Much of the practice of yoga is centered in the idea of balance. Rather than building muscle but ignoring flexibility, or flexibility without strength, we seek both. We seek to open and express and develop our self across dimensions of being: physical, spiritual, emotional, intellectual, social. This doesn't mean that we strive for the fullest expression of each of these aspects, but that we breathe toward both: like a focal point, still and strong, able to stretch outward in more than one direction.
Life gets crazy sometimes, and it can wear on us. If you notice that you are feeling tired and weighed down by stress, a lack of motivation for exercise, and are making poor food choices, it is time to think about giving your mind and body a reboot.
There will be no lack of options for yoga classes on Thanksgiving. However, I suspect that many of my students, and many people generally will less be making a choice of which of a dozen classes to attend, than between yoga and cooking, travel, family, and other duties and pleasures. I thought I would make a few suggestions of ways to adapt your practice to the more common needs of this time of year, and to doing that practice even if you cannot make it to your usual class.
If you werer going to take an exam, would you prefer a room with workers using jackhammers outside the window, or one that is quiet? Or, if you were writing an essay would you do your best work at the library, or in a disco with strobe lights flashing and loud music? There are certainly some people who would say they prefer to work with some external chaos, but most people find focus easier in a quiet environment.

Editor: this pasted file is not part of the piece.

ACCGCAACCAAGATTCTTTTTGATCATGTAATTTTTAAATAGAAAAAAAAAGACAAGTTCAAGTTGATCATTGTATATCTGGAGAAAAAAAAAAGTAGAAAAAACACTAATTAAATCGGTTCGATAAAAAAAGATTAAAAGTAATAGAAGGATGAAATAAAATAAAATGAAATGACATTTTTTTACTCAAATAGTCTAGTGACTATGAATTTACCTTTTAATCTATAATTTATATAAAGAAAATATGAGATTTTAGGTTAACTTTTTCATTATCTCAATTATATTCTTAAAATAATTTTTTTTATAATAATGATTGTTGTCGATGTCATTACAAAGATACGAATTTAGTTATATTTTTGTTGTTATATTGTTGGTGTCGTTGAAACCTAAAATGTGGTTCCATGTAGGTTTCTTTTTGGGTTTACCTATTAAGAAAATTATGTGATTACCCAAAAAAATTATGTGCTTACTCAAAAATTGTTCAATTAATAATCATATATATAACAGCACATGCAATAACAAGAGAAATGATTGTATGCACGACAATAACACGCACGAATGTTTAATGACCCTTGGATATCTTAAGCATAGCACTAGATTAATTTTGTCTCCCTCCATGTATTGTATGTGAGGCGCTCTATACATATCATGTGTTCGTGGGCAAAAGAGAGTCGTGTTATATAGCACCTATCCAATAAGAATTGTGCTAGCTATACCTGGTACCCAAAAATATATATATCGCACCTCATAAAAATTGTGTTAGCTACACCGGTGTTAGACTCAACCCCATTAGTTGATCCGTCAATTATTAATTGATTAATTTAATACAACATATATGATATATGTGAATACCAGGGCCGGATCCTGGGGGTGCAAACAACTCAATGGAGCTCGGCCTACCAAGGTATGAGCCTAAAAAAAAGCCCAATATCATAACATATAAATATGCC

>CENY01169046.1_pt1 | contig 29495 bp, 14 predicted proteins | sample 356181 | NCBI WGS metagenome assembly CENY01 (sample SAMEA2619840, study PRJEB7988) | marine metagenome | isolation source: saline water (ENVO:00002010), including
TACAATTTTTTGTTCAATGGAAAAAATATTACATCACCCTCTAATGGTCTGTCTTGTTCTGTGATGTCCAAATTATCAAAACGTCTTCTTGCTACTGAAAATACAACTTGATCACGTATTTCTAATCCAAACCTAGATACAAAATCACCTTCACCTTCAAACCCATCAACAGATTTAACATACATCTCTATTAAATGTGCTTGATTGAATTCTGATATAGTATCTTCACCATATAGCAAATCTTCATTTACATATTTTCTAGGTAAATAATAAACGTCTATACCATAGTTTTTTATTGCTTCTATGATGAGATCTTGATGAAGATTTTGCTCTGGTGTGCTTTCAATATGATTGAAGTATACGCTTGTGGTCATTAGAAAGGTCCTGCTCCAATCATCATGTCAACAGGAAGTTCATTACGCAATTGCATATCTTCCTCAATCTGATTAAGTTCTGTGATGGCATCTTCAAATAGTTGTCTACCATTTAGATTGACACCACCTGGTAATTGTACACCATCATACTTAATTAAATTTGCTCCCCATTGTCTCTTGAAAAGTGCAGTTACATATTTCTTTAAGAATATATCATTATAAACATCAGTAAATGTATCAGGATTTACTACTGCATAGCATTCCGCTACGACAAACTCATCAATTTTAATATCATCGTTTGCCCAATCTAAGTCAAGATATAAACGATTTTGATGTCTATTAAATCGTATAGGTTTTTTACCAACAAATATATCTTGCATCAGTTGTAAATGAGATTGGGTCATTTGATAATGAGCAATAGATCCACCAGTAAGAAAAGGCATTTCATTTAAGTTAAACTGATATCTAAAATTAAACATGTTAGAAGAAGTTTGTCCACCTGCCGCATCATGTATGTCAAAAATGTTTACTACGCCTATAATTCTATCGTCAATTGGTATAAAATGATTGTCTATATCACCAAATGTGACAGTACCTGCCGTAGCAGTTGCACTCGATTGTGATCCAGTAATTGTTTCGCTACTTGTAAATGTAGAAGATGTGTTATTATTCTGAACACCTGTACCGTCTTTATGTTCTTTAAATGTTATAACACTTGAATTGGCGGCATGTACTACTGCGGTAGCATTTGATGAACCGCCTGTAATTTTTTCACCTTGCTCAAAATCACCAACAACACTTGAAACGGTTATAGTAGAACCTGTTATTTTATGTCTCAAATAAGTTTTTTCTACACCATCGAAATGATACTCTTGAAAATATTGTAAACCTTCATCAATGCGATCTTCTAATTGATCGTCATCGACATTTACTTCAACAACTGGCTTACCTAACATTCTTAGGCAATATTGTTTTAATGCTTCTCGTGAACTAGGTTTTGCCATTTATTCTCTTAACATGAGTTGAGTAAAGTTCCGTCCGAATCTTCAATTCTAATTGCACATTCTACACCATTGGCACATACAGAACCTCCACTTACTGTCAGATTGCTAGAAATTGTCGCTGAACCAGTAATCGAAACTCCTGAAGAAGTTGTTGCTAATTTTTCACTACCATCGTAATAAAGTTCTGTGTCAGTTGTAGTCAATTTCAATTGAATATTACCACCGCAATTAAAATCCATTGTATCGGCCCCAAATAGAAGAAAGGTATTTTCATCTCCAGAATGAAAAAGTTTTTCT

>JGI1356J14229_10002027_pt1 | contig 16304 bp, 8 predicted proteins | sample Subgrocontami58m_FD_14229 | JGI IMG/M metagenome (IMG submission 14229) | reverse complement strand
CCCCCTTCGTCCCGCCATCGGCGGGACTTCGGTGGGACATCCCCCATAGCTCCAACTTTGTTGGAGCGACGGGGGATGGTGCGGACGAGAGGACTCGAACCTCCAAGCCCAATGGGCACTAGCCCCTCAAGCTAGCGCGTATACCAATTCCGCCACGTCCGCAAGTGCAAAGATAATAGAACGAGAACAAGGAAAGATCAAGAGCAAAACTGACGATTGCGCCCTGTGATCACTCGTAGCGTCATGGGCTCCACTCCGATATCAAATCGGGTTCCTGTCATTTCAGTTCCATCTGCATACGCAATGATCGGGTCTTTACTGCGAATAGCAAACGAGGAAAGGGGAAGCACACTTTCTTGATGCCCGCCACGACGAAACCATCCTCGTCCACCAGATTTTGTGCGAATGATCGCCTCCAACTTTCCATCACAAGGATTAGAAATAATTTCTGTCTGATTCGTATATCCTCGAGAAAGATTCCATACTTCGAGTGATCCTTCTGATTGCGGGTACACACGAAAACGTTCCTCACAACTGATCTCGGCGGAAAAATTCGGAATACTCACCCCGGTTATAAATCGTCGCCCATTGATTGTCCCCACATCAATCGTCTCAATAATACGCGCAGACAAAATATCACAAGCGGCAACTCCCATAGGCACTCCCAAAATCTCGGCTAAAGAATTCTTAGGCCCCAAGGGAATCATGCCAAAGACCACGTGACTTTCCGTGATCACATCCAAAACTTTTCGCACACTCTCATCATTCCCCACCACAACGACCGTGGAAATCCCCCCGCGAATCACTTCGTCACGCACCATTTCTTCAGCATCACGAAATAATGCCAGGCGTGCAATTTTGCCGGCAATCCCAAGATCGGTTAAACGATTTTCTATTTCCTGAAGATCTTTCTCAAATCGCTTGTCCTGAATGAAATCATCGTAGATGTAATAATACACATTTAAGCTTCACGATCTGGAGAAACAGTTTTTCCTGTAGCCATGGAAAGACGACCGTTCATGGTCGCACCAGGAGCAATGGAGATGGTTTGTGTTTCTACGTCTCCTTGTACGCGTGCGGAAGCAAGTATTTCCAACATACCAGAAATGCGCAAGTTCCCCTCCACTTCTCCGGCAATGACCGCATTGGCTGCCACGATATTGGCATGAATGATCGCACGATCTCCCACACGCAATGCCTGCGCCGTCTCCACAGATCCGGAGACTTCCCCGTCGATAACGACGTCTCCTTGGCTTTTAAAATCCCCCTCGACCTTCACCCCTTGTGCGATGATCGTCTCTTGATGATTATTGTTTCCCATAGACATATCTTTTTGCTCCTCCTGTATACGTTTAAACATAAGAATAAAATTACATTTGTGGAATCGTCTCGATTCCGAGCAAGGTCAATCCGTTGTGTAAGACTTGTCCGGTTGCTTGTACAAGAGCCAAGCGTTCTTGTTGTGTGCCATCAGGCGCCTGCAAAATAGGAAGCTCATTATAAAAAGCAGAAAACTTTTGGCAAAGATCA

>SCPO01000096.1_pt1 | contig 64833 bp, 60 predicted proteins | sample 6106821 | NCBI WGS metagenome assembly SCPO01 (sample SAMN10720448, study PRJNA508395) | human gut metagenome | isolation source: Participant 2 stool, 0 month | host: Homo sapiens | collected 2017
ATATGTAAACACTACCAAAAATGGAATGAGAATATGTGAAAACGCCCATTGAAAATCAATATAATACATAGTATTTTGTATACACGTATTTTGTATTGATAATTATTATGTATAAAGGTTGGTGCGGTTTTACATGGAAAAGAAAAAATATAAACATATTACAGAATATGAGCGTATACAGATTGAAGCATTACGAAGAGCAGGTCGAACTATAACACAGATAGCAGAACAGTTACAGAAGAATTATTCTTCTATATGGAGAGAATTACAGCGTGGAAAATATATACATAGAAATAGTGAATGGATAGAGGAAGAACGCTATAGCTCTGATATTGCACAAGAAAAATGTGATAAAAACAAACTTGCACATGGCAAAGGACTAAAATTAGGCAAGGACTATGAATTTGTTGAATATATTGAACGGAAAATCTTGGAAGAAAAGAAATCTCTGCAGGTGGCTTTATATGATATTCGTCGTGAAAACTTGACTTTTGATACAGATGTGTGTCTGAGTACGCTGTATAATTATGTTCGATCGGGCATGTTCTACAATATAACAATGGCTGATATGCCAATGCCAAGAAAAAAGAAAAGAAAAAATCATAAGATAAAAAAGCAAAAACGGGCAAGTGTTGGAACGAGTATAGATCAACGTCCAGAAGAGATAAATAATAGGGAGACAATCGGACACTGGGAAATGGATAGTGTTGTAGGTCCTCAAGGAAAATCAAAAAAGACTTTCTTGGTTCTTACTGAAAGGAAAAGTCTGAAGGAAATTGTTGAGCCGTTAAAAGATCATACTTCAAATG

Growing up, we have all had yelled at us "sit up straight and don’t slouch". And while the motivation behind the classroom rhetoric may have been as irrelevant as not looking disciplined and sluggish, the benefits you will probably know now, are far richer.
There was a time when medical wisdom was that bed rest was good care for a heart condition. A lot of thought and research has led us away from that notion. We have come to understand the role of activity in healing, as well as in maintaining health. We also have a better idea of how multifactorial health and wellness are. One of the most interesting early studies to look at this was the lifestyle heart trial of Dr. Ornish. He showed how exercise, diet, and lifestyle support eachother.
There are many different types of 'fitness plans' for different goals and needs: reduction of lifestyle health risks, injury rehab, general fitness, stress reduction, and sport specific training are some of the main ones. Yoga can have a role in many of these programs. I've talked in the past a bit about yoga for runners, and yoga for stress reduction, and so on. Because I have had quite a few soccer players lately, I would like to talk a bit about how your yoga can be helpful, either in off season or during your playing season.
We often talk about yoga as a 'mind/body' exercise, or about the practice of 'mindfulness', as though it was a simple dichotomy: Here is a mind and here is a body and I will put them together and be mindful. I think this is all very interesting, but a lot more nuanced and complex in practice. I've been teaching introductory mindfulness techniques in daily life for a while, and my sense is that it is helpful to have a theoretical framework in place that captures some of this nuance.